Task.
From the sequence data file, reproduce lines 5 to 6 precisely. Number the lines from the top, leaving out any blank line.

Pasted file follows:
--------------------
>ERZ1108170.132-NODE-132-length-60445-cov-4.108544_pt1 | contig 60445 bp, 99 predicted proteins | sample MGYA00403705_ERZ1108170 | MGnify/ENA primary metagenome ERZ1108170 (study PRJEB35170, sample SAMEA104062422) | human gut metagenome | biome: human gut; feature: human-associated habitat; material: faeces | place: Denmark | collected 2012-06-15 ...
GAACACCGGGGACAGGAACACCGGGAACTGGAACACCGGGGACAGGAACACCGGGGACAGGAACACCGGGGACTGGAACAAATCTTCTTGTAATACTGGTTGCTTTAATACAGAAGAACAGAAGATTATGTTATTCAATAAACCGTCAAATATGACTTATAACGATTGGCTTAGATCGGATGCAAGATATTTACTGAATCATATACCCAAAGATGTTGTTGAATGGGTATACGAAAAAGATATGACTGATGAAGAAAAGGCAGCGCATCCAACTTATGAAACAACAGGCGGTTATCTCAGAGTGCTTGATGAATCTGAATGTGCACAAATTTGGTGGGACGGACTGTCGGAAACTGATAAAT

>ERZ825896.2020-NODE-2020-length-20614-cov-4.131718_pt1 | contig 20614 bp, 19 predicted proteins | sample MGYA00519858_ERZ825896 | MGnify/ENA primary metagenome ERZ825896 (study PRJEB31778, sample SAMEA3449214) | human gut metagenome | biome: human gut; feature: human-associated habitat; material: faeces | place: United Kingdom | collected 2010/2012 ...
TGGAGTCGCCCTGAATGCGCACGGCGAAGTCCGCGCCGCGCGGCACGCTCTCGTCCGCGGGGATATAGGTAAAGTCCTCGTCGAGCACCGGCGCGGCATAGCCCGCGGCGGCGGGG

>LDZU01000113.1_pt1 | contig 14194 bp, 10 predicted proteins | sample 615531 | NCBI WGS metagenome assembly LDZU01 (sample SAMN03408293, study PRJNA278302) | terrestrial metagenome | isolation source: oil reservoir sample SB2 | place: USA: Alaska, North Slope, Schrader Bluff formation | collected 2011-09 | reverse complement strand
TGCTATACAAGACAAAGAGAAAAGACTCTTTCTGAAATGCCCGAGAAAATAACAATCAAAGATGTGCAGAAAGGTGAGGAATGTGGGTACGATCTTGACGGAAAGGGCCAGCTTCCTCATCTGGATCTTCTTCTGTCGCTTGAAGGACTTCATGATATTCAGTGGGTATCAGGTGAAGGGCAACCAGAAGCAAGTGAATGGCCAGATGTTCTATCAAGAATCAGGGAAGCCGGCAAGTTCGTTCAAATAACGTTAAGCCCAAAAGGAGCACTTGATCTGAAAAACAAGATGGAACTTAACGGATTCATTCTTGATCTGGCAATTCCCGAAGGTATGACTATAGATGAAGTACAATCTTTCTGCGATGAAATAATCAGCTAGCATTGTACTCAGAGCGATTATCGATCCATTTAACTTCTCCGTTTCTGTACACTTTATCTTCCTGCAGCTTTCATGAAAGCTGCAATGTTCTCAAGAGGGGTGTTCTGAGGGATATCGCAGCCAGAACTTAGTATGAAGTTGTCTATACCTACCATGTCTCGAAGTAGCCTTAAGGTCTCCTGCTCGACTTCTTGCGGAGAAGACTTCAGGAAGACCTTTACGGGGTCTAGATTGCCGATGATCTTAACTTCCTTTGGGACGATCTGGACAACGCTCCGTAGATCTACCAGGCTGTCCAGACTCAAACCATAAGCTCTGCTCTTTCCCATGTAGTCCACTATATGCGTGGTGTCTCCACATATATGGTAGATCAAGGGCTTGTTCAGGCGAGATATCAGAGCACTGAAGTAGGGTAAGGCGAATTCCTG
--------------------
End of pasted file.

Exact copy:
>LDZU01000113.1_pt1 | contig 14194 bp, 10 predicted proteins | sample 615531 | NCBI WGS metagenome assembly LDZU01 (sample SAMN03408293, study PRJNA278302) | terrestrial metagenome | isolation source: oil reservoir sample SB2 | place: USA: Alaska, North Slope, Schrader Bluff formation | collected 2011-09 | reverse complement strand
TGCTATACAAGACAAAGAGAAAAGACTCTTTCTGAAATGCCCGAGAAAATAACAATCAAAGATGTGCAGAAAGGTGAGGAATGTGGGTACGATCTTGACGGAAAGGGCCAGCTTCCTCATCTGGATCTTCTTCTGTCGCTTGAAGGACTTCATGATATTCAGTGGGTATCAGGTGAAGGGCAACCAGAAGCAAGTGAATGGCCAGATGTTCTATCAAGAATCAGGGAAGCCGGCAAGTTCGTTCAAATAACGTTAAGCCCAAAAGGAGCACTTGATCTGAAAAACAAGATGGAACTTAACGGATTCATTCTTGATCTGGCAATTCCCGAAGGTATGACTATAGATGAAGTACAATCTTTCTGCGATGAAATAATCAGCTAGCATTGTACTCAGAGCGATTATCGATCCATTTAACTTCTCCGTTTCTGTACACTTTATCTTCCTGCAGCTTTCATGAAAGCTGCAATGTTCTCAAGAGGGGTGTTCTGAGGGATATCGCAGCCAGAACTTAGTATGAAGTTGTCTATACCTACCATGTCTCGAAGTAGCCTTAAGGTCTCCTGCTCGACTTCTTGCGGAGAAGACTTCAGGAAGACCTTTACGGGGTCTAGATTGCCGATGATCTTAACTTCCTTTGGGACGATCTGGACAACGCTCCGTAGATCTACCAGGCTGTCCAGACTCAAACCATAAGCTCTGCTCTTTCCCATGTAGTCCACTATATGCGTGGTGTCTCCACATATATGGTAGATCAAGGGCTTGTTCAGGCGAGATATCAGAGCACTGAAGTAGGGTAAGGCGAATTCCTG